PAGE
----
Stress and deadlines

Last night was the last SHU online chat that I’ll have to do in order to receive my MA in Writing Popular Fiction. There were four topics offered and I chose the one about writing while dealing with stress in your personal life. It was a really good chat and a lot of people came up with good ways to deal with stress.

I think stress can be positive or negative. I definitely don’t believe that stress itself is neutral. A lot of people have more issues when the people close to them or the people they work with are dealing with stress. This tends to cause more stress on the individual. It amuses me that so many people in our society let things that don’t really matter in the long run stress them out in the short term.

One of the big keys for dealing with stress is to only actually worry about the things that directly affect you. Instead of letting your boss at work’s crappy attitude affect you, think about how you’re reacting to it. Is it really important enough for you to waste your time on? Here’s an example. Say you have an office job, it doesn’t really matter where or what kind. Your immediate supervisor is dealing with a messy divorce and often tends to take out bad days on you and the rest of your coworkers. With your supervisor being so unstable, everyone is walking on eggshells and it’s making everyone uncomfortable. This adds more stress to your life because you worry about losing your job and that causes all sorts of other stress, but most of it can be traced back to that one supervisor at work who isn’t dealing with their own stress well. What can you do?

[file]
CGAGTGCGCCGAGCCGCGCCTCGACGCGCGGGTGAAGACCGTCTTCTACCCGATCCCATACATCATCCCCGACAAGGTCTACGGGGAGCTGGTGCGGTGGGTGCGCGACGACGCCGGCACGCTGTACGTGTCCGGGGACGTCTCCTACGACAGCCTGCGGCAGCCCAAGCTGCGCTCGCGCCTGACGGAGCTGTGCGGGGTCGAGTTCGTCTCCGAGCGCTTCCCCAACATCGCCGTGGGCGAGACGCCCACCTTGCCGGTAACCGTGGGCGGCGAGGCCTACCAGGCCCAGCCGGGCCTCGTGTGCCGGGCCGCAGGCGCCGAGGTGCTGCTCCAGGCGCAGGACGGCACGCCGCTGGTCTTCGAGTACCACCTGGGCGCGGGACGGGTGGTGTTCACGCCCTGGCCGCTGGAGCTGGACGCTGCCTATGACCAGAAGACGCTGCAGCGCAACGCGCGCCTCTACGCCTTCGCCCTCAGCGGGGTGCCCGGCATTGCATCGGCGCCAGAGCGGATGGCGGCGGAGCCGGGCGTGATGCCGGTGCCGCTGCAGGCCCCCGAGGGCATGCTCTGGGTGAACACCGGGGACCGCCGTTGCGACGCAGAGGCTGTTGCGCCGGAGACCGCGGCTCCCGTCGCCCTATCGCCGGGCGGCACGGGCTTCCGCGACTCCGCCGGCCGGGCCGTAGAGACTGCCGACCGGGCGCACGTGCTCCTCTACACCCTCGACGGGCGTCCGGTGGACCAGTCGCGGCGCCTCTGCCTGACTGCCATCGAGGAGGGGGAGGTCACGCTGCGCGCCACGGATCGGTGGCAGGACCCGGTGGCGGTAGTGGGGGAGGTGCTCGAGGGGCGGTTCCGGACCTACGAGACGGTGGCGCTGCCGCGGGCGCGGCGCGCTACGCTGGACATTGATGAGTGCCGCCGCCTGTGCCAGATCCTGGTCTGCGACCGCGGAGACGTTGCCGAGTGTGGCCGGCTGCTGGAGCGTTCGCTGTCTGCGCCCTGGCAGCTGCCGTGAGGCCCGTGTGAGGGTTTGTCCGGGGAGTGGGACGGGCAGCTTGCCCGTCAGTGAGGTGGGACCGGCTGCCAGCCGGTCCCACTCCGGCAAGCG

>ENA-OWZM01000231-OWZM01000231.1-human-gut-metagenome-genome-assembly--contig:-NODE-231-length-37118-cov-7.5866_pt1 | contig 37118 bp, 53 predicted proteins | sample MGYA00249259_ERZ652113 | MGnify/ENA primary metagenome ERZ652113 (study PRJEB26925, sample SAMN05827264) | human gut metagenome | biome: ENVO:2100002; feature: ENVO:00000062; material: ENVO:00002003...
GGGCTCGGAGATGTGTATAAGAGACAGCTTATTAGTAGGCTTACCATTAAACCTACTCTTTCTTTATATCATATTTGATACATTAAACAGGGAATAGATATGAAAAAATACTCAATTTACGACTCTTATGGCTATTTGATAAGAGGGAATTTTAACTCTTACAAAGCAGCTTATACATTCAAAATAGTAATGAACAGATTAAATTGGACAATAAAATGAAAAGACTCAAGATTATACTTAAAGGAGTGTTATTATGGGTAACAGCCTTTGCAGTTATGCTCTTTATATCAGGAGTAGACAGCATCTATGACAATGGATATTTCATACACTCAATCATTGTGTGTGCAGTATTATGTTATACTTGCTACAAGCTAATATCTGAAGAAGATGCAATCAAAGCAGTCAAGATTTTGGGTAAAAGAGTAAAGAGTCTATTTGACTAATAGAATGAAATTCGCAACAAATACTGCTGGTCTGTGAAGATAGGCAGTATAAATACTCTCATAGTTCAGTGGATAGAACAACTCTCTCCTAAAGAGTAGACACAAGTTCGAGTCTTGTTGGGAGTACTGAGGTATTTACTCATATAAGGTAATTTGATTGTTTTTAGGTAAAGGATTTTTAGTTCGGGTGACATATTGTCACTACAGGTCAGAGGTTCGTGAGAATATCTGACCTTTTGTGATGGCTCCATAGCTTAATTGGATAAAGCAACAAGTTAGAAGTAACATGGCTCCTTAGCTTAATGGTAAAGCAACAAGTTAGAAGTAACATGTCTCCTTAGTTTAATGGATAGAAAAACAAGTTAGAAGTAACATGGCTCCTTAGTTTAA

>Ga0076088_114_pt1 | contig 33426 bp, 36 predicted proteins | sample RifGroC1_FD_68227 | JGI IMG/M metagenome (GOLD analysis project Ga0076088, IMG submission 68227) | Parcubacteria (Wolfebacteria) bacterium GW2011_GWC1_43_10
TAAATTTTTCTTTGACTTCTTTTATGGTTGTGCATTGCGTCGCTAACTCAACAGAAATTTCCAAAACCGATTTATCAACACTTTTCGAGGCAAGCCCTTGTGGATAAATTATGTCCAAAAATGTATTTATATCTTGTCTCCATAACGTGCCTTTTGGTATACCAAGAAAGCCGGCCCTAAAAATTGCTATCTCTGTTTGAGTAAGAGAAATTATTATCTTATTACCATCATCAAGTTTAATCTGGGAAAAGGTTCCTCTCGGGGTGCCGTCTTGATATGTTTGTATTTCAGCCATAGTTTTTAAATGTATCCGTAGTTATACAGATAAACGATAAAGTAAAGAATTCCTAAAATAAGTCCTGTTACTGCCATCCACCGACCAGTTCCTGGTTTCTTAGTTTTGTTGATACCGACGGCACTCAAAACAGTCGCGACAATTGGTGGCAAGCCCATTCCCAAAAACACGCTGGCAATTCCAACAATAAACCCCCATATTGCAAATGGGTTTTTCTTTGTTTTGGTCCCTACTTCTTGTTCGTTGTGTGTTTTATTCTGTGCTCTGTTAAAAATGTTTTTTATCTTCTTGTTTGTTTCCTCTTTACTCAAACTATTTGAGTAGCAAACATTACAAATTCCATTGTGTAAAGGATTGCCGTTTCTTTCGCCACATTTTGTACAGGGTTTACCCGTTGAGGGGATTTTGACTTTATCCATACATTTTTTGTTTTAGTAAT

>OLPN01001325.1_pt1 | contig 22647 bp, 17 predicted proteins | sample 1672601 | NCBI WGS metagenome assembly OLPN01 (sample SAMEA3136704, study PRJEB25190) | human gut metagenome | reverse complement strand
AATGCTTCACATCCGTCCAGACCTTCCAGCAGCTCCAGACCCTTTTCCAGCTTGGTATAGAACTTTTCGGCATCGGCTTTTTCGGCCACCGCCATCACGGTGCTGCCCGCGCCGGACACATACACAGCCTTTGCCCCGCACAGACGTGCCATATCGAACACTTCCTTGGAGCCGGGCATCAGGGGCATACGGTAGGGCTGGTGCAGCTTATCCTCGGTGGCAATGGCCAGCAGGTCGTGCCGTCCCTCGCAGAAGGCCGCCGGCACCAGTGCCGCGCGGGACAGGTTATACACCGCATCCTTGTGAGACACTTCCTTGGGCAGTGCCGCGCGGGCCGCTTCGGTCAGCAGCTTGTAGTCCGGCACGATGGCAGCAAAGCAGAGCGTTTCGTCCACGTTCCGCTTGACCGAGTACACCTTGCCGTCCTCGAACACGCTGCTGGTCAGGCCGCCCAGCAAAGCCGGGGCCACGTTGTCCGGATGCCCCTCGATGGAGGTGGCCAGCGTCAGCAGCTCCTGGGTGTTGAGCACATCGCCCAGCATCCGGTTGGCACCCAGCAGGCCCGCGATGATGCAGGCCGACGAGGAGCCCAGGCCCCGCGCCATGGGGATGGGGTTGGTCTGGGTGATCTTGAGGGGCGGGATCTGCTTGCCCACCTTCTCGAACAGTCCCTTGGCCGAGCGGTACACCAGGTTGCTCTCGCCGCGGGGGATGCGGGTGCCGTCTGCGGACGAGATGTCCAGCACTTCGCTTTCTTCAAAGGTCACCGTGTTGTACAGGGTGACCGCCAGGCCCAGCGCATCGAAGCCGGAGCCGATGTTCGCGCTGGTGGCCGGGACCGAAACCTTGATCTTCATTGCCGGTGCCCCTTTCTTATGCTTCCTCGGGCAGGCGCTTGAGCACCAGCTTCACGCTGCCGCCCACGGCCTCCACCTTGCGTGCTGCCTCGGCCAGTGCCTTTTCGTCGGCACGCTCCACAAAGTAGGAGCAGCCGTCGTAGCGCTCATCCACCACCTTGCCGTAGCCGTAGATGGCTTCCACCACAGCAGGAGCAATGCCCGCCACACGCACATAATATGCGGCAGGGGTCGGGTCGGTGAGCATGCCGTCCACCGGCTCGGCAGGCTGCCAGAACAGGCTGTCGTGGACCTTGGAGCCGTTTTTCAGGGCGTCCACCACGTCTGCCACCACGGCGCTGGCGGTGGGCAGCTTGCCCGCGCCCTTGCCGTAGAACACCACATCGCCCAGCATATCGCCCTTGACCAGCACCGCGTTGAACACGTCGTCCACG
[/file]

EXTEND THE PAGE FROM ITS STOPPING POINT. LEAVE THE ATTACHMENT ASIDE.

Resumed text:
Well, you can’t fix the divorce. That’s happening outside of work. But you can show some understanding. Divorces are hard for most people, so all you really can do is continue doing your job to the best of your ability and possibly work ahead if you can. If you can accomplish tasks without being told and never let your own emotional state affect your position at work, you won’t be nearly as obvious of a target for your boss to take out their frustrations on. Think about what you say before you say it and work on controlling your own actions, reactions, and emotions. It’s not anywhere near a good solution, but it is a place to start.

One of the ways I deal with stress is to take the stress I’m feeling and pawn it off on my characters. It really puts things into perspective when I see how much worse things could be. See, I’m not one of those nice writers who love their characters. I write horror. So I take the stress that I have in my own personal life and I make it a lot worse for my characters. I force them to deal with situations 100 times more intense than the stress I’m dealing with. Plus, it’s always easier to see the solution to problems when you’re observing it from the outside. It helps me deal with the stress caused by my life, which really is a bit different from the things I see most people deal with.

But there are some issues of stress that I can’t just pawn off on my characters. The upcoming deadline for my final thesis project is due 27 September and I’m feeling terribly unprepared. My second reader is someone who knows the horror genre inside and out and I’m slightly worried that my writing is just as amateur as I feel. I’m also painfully behind on the revision process and things are not going well in that aspect. Work and life keeps interfering in my writing. I’m hoping to be able to take three or four days straight to just write this weekend. If I can get through most of the revisions this weekend, that should help a lot, but I’m fairly certain that the best I’ll be able to do is to get halfway through the book. My current mentor seems to think that my writing gets a lot better as the story progresses. I certainly hope so.

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About C.A. Jacobs

Just another crazy person, masquerading as a writer.
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